Australia should explore the possibility of a regional bid to co-host the men’s football World Cup after it stages the women’s event with New Zealand next year, Football Australia Chief Executive James Johnson said on Tuesday.
Johnson said another joint bid with New Zealand was one route to consider, while Australia could also look to partner with nations in Southeast Asia.
“(Canada) started off hosting the Women’s World Cup in 2015 and you fast-forward to 2024 and they’re co-host of the men’s (2026) World Cup,” he said.
“I think we’ve got to look at us as a region and yes, absolutely with New Zealand, but also we’ve got a lot of eyeballs and a lot of growth in Southeast Asia as well, so I think we need to explore both.”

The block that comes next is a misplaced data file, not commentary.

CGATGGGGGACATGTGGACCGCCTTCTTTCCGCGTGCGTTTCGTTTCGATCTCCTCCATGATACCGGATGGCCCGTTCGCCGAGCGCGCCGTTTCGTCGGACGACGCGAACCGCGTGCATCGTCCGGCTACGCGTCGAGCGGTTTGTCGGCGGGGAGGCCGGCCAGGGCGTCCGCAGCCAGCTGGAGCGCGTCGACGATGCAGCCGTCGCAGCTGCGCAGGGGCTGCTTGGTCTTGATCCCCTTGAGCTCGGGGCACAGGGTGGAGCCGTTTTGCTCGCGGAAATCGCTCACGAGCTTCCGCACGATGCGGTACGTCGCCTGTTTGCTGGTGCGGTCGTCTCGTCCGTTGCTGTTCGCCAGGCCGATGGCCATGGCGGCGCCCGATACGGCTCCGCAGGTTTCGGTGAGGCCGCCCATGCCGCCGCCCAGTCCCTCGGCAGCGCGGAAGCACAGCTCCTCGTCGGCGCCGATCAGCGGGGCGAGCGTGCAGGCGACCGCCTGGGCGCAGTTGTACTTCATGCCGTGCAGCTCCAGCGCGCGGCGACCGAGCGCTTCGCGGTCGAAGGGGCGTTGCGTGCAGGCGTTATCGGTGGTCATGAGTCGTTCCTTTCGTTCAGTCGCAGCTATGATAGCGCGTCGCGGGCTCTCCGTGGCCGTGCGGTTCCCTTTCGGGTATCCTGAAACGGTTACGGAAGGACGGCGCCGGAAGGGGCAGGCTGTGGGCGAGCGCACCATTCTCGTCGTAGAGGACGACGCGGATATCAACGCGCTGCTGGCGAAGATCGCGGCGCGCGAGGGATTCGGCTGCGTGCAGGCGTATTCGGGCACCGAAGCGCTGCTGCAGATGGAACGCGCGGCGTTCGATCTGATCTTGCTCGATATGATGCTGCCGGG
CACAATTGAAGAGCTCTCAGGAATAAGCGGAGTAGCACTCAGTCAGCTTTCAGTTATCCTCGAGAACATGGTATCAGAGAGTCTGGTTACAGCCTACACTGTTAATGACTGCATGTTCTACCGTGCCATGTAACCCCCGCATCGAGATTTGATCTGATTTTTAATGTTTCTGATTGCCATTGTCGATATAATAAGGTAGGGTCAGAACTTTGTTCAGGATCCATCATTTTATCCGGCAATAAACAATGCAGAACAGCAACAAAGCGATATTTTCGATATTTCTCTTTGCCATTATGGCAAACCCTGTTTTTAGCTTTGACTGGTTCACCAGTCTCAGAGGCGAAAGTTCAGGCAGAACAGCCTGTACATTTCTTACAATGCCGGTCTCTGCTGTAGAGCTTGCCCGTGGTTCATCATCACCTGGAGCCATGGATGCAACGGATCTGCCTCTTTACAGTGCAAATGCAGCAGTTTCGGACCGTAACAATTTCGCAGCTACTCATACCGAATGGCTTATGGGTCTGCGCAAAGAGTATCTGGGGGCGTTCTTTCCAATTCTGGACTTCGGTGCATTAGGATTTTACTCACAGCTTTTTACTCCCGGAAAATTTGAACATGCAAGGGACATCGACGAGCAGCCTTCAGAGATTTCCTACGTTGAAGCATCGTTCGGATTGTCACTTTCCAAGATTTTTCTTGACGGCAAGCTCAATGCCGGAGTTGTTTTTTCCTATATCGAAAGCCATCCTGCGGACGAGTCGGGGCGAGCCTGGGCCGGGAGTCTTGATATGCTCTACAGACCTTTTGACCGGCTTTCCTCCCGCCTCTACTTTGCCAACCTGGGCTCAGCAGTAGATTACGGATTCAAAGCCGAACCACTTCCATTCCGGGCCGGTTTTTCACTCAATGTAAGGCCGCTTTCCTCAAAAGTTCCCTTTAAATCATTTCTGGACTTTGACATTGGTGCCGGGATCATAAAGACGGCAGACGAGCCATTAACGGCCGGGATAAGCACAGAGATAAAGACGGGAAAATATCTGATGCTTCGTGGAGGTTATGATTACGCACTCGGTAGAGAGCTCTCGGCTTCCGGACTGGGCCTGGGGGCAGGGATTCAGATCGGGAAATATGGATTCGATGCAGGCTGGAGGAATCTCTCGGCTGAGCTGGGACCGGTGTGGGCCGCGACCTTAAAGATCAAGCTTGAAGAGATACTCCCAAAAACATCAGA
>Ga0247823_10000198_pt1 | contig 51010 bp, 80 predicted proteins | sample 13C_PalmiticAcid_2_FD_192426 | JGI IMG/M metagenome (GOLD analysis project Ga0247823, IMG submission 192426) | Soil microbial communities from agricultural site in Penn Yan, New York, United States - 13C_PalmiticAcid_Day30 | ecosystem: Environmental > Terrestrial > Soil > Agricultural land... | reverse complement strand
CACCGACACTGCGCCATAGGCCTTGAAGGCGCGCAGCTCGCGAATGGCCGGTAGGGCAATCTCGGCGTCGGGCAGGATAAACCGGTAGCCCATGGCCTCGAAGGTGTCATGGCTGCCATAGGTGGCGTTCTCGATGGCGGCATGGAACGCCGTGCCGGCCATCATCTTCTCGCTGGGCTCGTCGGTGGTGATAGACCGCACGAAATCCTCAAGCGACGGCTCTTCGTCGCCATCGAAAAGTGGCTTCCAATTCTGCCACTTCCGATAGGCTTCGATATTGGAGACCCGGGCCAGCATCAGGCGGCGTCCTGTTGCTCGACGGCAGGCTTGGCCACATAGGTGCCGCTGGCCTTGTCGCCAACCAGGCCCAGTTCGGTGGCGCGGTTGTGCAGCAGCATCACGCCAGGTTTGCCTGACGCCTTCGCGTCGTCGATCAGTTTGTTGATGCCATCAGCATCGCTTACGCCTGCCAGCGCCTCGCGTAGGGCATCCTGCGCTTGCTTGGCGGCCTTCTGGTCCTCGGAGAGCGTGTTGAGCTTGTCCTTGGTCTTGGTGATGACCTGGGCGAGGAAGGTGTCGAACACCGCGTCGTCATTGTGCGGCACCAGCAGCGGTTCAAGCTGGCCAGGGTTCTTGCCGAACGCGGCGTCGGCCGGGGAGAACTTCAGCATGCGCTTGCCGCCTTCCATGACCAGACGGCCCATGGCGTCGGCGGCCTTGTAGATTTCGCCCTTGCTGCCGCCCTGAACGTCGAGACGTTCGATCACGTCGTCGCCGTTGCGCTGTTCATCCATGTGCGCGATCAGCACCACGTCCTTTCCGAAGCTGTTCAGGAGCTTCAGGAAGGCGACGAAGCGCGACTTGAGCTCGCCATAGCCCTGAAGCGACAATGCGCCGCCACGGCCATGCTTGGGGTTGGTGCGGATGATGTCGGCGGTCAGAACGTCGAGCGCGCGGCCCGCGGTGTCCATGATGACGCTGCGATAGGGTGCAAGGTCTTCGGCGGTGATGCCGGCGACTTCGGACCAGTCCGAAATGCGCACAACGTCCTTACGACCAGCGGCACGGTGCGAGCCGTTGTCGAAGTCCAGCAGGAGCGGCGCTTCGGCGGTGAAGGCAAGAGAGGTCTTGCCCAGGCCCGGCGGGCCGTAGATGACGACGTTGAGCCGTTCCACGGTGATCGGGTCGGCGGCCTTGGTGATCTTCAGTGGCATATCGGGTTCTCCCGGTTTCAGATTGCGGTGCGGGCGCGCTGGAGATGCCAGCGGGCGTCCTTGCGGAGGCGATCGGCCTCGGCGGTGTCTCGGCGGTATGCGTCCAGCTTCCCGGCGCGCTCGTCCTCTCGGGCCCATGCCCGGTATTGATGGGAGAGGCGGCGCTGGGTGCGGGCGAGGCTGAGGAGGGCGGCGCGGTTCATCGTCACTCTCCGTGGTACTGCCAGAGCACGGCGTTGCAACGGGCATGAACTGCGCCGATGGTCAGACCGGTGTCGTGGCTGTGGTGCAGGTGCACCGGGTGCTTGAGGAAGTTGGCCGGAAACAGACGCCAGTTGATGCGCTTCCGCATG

Australia had bid for the 2022 finals but lost out to Qatar, while Canada, Mexico and the United States will co-host the World Cup in 2026.
China’s decision to relinquish hosting rights for next year’s Asian Cup has also prompted speculation that Australia could step in to stage the continental championship.
However, while Johnson said Football Australia had consulted with the Asian Football Confederation a bid was unlikely unless the event was moved to later in the calendar as the schedule would clash with the Women’s World Cup.
“The important thing for us is when the competition is going to be played,” Johnson said.
“At the moment, it’s scheduled to be played in the middle of 2023.
“That just doesn’t work for us because we’re hosting the Women’s World Cup around the same time, so we are talking to AFC about whether or not they would be open to a January or February 2024.
“If that’s a possibility, then it’s something that we would explore in a meaningful way.”